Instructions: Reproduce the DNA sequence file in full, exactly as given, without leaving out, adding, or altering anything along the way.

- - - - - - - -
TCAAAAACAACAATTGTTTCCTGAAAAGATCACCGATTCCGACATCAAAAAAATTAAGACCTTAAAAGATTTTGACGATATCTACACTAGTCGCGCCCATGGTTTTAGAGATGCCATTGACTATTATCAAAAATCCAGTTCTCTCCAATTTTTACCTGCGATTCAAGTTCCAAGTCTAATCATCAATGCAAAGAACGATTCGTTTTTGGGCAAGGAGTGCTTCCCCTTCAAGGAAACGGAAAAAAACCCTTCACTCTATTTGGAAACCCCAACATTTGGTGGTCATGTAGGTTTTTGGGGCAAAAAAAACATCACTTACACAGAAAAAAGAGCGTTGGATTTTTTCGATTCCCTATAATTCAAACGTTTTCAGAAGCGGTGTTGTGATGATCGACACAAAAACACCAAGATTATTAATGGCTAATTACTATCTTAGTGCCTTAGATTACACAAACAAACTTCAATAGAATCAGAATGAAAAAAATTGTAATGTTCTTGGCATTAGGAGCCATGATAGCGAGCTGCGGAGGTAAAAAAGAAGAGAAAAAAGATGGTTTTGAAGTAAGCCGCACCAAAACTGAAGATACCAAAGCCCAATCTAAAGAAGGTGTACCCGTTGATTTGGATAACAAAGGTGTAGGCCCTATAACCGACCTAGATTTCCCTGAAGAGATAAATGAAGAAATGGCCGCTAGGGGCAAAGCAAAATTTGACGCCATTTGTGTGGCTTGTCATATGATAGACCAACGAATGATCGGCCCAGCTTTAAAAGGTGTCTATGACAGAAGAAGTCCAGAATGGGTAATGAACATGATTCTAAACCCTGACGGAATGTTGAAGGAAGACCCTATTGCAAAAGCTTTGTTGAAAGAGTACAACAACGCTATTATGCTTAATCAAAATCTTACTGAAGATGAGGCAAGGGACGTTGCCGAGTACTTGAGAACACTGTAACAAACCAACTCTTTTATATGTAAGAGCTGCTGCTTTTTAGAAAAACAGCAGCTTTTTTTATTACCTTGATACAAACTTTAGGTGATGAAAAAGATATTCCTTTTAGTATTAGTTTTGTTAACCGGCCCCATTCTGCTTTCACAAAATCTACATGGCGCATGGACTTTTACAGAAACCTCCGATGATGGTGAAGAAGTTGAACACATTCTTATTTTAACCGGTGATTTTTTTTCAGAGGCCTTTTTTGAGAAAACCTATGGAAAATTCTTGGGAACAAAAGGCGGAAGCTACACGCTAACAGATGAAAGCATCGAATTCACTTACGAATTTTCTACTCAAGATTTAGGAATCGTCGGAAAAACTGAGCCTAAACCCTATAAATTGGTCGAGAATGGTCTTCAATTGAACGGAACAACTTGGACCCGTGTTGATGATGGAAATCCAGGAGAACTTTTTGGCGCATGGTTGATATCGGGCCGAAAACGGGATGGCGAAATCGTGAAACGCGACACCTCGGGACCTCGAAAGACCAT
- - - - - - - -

TCAAAAACAACAATTGTTTCCTGAAAAGATCACCGATTCCGACATCAAAAAAATTAAGACCTTAAAAGATTTTGACGATATCTACACTAGTCGCGCCCATGGTTTTAGAGATGCCATTGACTATTATCAAAAATCCAGTTCTCTCCAATTTTTACCTGCGATTCAAGTTCCAAGTCTAATCATCAATGCAAAGAACGATTCGTTTTTGGGCAAGGAGTGCTTCCCCTTCAAGGAAACGGAAAAAAACCCTTCACTCTATTTGGAAACCCCAACATTTGGTGGTCATGTAGGTTTTTGGGGCAAAAAAAACATCACTTACACAGAAAAAAGAGCGTTGGATTTTTTCGATTCCCTATAATTCAAACGTTTTCAGAAGCGGTGTTGTGATGATCGACACAAAAACACCAAGATTATTAATGGCTAATTACTATCTTAGTGCCTTAGATTACACAAACAAACTTCAATAGAATCAGAATGAAAAAAATTGTAATGTTCTTGGCATTAGGAGCCATGATAGCGAGCTGCGGAGGTAAAAAAGAAGAGAAAAAAGATGGTTTTGAAGTAAGCCGCACCAAAACTGAAGATACCAAAGCCCAATCTAAAGAAGGTGTACCCGTTGATTTGGATAACAAAGGTGTAGGCCCTATAACCGACCTAGATTTCCCTGAAGAGATAAATGAAGAAATGGCCGCTAGGGGCAAAGCAAAATTTGACGCCATTTGTGTGGCTTGTCATATGATAGACCAACGAATGATCGGCCCAGCTTTAAAAGGTGTCTATGACAGAAGAAGTCCAGAATGGGTAATGAACATGATTCTAAACCCTGACGGAATGTTGAAGGAAGACCCTATTGCAAAAGCTTTGTTGAAAGAGTACAACAACGCTATTATGCTTAATCAAAATCTTACTGAAGATGAGGCAAGGGACGTTGCCGAGTACTTGAGAACACTGTAACAAACCAACTCTTTTATATGTAAGAGCTGCTGCTTTTTAGAAAAACAGCAGCTTTTTTTATTACCTTGATACAAACTTTAGGTGATGAAAAAGATATTCCTTTTAGTATTAGTTTTGTTAACCGGCCCCATTCTGCTTTCACAAAATCTACATGGCGCATGGACTTTTACAGAAACCTCCGATGATGGTGAAGAAGTTGAACACATTCTTATTTTAACCGGTGATTTTTTTTCAGAGGCCTTTTTTGAGAAAACCTATGGAAAATTCTTGGGAACAAAAGGCGGAAGCTACACGCTAACAGATGAAAGCATCGAATTCACTTACGAATTTTCTACTCAAGATTTAGGAATCGTCGGAAAAACTGAGCCTAAACCCTATAAATTGGTCGAGAATGGTCTTCAATTGAACGGAACAACTTGGACCCGTGTTGATGATGGAAATCCAGGAGAACTTTTTGGCGCATGGTTGATATCGGGCCGAAAACGGGATGGCGAAATCGTGAAACGCGACACCTCGGGACCTCGAAAGACCAT